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Art

Our world is visually saturated and complex. Every day we read hundreds of visual cues that help make sense of who we are, what’s going on, and where we’re headed. From the digital devices in our pockets to building-size print graphics, we process visual media at an unprecedented rate. Line, color, shape, scale, texture and other fundamental elements of art and design speak in ways that words do not. Learning to recognize and use these principles prepares our students to be visually literate, critical thinkers and creative problem solvers. 

The art discipline at St. Norbert College emphasizes technical craft as well as contemporary art and design theory and practice. In the tradition of the liberal arts, our students are creative makers and doers whose studio work exists in complement to their other classes and larger experiences. 

We are one of the few liberal-arts colleges to offer distinctive sequences in both fine arts and graphic design. Graduates of these sequences earn a Bachelor of Arts degree. 
 
An Art Degree at Work
Informed and serious students recognize the dedication involved with any type of arts major, which require long hours beyond classroom instruction working solo and in collaboration on studio projects and outside commissions.

Many employers prize the transferable skills you will gain while pursuing an art degree – visual and critical awareness, problem solving and time management. As an arts major you will also hone your written and oral communication skills, be adept at analyzing and synthesizing information from a range of sources, and show an ability to meet deadlines.

A sample of career paths includes:
  • Architect
  • Art therapist
  • Computer animator
  • Curator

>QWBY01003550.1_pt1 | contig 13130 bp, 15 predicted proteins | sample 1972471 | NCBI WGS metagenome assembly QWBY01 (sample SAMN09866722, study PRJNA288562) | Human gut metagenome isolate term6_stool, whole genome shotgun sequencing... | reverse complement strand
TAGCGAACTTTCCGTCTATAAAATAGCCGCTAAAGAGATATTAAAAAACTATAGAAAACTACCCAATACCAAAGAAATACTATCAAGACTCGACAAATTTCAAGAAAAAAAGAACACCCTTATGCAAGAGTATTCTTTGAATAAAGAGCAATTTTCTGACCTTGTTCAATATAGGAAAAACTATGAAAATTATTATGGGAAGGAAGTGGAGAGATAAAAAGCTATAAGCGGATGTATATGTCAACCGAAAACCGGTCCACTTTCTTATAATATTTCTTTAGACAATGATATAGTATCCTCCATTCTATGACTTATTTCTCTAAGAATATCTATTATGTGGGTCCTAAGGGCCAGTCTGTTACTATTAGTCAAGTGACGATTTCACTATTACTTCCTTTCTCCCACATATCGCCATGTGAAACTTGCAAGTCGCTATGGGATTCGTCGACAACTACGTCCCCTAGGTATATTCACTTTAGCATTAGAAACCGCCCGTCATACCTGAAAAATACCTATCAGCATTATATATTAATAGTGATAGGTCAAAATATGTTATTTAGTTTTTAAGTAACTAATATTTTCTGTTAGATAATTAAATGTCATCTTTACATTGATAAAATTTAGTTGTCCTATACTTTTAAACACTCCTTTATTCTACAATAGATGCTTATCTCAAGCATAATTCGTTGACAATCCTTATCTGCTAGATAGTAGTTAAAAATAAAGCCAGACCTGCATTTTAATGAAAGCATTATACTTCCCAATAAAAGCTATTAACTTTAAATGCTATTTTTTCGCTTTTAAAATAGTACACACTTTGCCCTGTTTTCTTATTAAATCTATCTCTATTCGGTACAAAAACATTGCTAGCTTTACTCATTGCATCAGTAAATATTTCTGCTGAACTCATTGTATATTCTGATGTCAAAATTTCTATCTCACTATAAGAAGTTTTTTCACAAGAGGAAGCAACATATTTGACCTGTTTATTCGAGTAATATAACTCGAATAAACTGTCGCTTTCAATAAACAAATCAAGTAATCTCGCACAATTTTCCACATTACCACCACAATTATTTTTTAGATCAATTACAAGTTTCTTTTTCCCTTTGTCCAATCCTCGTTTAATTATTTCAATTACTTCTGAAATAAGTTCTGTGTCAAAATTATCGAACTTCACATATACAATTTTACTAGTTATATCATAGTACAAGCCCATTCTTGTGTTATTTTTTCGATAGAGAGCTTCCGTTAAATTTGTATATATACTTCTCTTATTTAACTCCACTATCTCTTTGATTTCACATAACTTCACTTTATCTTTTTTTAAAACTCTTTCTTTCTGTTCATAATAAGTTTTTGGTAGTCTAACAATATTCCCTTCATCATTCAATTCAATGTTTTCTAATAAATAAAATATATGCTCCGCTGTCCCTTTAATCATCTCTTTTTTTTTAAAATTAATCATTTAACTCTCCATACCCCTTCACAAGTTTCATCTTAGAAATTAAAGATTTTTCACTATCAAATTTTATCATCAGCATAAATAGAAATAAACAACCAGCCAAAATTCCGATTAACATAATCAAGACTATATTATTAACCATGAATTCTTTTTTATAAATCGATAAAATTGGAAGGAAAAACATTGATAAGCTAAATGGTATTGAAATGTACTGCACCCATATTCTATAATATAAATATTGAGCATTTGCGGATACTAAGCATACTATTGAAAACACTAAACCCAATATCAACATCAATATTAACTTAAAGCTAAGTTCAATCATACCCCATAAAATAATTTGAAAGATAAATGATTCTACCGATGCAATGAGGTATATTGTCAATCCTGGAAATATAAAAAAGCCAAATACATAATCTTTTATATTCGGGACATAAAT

• Educator
  • Fashion illustrator
  • Filmmaker
  • Gallery owner / appraiser
  • Graphic designer
  • Interior designer
  • Jeweler
  • Museum director
  • TV production
Accelerate Your Art Degree
The Carol & and Robert Bush Art Center contains the studios, classrooms, galleries and faculty offices for the art program, including the Godschalx Gallery, dedicated to the professional exhibition of student art.

Three galleries, an exhibition series, the college art collection, guest artists, field trips to major museums and galleries, local and regional art exhibitions and competitions further enrich the visual art program. Students are highly encouraged to enter the college’s annual juried student art exhibition as well as local and regional art exhibitions.

Numerous opportunities exist for art majors to travel and study abroad and St. Norbert College endorses programs of studio and art history classes in several countries in Europe and Australia.

Additionally, an annual Donald P. Taylor Scholarship is awarded to one or more art students at St. Norbert College.

Student Highlight

Students in an art foundation class grew ears and claws, wings and tails to answer the challenge of designing an extension piece – for their own bodies.

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Alumnae Perspective

When Lindsey (Pionek) Mattucci ’08 combined her passion for art with her deep curiosity in science at St. Norbert, she made her first and most important steps in what would become a fulfilling and exciting career path. Since receiving degrees in both, she has gone from a dedicated student to a respected senior art director and medical illustrator at HDMZ, a Chicago-based advertising agency focused on science, innovation and telling the stories of groundbreaking healthcare brands. 

“St. Norbert provided the flexibility in my liberal arts education allowing me to study what could be considered very ‘opposite’ degrees. Most colleges couldn’t logistically accommodate this in a four-year timeline. In addition, the smaller class sizes allowed for creative expression and personalized, high-level education from the SNC faculty, putting me way ahead of the competition and setting me up for success for my future career endeavors.”

Faculty Perspective

A new course taught by ceramicist Debbie Kupinsky (Art) gave students the chance to encounter the art of Rome – in Rome. “The things we take for granted are seeped in history,” the ceramicist says. “That shared past was really something I wanted the students to get from the class. To see the world as a bigger place.”

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